*I Know Why the Caged Bird Sings by Maya Angelou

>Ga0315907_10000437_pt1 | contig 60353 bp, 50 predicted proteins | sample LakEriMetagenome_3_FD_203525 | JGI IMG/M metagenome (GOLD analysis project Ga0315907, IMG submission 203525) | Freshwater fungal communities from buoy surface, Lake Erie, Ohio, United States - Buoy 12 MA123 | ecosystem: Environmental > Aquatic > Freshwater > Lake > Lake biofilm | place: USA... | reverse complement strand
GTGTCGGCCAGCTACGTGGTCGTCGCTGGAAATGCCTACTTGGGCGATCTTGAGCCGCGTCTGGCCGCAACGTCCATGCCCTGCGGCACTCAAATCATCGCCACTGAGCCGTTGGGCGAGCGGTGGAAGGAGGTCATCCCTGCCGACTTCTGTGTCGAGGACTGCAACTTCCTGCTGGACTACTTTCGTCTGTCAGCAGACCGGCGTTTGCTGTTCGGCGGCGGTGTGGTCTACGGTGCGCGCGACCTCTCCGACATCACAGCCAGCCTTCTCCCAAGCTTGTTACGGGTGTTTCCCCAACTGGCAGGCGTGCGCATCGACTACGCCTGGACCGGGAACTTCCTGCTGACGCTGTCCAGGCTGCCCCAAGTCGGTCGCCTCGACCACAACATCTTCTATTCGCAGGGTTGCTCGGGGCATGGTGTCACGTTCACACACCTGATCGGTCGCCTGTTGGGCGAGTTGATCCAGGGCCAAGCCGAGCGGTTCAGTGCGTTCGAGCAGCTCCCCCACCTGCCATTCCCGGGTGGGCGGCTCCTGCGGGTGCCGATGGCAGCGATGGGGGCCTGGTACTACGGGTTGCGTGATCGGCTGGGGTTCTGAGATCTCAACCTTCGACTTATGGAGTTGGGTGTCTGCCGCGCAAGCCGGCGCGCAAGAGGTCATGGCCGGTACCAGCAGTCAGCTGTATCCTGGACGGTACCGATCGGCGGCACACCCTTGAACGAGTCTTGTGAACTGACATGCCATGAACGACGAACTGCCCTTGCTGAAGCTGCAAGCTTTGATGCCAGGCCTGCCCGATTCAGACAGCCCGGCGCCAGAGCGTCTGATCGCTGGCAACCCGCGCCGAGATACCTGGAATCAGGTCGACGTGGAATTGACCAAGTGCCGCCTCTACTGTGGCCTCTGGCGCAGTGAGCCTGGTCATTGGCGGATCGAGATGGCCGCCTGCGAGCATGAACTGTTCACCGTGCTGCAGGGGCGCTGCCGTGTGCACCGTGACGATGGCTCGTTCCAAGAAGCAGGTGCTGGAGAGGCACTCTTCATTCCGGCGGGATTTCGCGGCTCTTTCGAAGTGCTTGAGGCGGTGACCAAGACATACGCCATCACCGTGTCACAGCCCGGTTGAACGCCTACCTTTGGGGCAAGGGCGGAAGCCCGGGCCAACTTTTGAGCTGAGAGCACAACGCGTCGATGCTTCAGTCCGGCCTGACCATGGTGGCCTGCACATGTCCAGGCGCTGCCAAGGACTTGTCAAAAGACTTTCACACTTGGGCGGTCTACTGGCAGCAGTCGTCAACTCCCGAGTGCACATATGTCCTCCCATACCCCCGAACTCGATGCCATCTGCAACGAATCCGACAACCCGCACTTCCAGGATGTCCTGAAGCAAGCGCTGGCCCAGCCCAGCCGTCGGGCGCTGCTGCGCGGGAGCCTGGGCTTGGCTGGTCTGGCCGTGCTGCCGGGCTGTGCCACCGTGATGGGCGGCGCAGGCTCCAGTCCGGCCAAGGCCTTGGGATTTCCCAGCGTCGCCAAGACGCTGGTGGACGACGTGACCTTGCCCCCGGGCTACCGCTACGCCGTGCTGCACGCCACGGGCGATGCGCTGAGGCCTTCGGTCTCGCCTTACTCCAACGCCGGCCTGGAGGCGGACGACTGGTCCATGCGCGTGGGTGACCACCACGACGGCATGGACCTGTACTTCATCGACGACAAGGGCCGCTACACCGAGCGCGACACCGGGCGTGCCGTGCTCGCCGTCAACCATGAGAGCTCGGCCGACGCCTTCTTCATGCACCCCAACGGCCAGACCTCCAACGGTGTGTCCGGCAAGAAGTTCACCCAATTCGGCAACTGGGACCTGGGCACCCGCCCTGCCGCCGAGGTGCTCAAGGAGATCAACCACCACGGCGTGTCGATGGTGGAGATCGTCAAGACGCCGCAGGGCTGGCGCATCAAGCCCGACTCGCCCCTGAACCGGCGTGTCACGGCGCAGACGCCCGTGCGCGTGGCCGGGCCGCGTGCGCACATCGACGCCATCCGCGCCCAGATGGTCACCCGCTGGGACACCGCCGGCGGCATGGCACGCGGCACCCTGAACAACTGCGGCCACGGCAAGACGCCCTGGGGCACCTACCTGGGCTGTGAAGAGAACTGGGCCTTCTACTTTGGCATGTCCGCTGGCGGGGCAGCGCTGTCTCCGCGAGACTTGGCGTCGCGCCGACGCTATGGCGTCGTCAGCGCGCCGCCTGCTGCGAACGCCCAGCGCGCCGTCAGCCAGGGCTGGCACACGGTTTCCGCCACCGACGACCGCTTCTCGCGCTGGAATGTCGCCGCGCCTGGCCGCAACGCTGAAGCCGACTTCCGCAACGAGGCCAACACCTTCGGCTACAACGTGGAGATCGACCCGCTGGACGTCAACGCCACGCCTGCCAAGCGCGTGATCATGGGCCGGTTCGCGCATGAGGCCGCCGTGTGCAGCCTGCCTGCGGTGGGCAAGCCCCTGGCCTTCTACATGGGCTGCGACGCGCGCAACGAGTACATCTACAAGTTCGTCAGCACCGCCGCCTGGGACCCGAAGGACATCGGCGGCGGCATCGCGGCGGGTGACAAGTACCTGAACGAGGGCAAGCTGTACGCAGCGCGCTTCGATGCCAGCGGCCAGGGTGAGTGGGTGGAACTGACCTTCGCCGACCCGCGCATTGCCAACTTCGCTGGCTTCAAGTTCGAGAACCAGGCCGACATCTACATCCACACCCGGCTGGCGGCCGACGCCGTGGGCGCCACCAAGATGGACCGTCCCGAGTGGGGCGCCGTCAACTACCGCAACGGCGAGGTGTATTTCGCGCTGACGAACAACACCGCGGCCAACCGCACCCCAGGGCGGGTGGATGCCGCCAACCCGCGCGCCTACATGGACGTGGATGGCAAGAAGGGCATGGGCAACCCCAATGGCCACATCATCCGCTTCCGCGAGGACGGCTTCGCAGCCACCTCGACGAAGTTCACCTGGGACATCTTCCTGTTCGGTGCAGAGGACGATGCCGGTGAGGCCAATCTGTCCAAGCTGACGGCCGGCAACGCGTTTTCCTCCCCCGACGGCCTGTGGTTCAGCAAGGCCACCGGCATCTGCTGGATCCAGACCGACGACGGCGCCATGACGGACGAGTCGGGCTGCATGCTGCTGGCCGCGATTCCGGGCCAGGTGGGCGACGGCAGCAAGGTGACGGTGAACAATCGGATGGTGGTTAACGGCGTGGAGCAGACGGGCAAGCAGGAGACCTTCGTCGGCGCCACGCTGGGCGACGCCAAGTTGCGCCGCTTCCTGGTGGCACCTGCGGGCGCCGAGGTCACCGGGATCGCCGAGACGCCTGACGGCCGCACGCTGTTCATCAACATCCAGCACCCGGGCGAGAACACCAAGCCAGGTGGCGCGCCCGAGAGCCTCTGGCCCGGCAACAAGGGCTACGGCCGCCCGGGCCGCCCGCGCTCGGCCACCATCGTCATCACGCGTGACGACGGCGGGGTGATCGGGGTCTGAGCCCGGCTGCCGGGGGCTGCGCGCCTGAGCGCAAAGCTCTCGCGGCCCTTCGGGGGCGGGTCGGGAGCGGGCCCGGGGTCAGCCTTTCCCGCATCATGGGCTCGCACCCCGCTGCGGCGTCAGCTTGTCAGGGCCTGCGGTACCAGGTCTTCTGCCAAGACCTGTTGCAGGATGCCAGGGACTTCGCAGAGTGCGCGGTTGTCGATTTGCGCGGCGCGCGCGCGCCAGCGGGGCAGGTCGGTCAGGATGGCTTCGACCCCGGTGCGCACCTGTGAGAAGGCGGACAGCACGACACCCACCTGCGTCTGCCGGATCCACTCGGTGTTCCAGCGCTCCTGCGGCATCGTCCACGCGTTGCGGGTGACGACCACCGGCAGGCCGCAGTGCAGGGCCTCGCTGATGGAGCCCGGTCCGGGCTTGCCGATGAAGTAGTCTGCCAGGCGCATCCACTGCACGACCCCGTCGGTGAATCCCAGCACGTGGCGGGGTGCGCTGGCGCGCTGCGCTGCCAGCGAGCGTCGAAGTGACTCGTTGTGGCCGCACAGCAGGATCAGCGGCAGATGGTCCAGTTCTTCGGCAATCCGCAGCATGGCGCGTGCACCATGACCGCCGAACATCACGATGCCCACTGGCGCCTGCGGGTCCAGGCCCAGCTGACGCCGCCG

I read this for the first time about 15 or 20 years ago, and though it’s one of those books that everyone should read, it didn’t strike me as powerfully this time as it did when I read it back then.  I’m pretty sure I’ve read all of her books except her poetry collections, so maybe what I remember being struck by is more the journey of her life than any one particular book.  That said, I do like her matter of fact writing style–it’s not gushy or self deprecating like so many memoirs are.  But it also feels kind of choppy, meandering from one event to another without a whole lot of linear direction.  Some events seem very important to her identity and others not so much, but she doesn’t necessarily give more time or space in the book to one over another.  I’ll comment on two parts of the book that struck me the strongest.  One is when she describes waste vs. charity (my words, not hers).  Whites often gave clothing to blacks, but there was no sacrifice there—they simply didn’t want or need the clothes and it was a way to get rid of them.  But when blacks gave things to each other, it was a sign of true generosity and sacrifice because the items were “probably needed as desperately by the donor as the receiver.”  A second part of the book that stood out was when she writes about her post rape behavior and treatment.  For a few weeks, everyone tolerated her silence, but once the nurse said she was “healed,” she was supposed to be back on the sidewalk playing games as if nothing had happened—as if physical healing and psychological healing are the same thing.  Though published in 1969, there are definitely some timeless ideas and points of discussion in this book.  (memoir)

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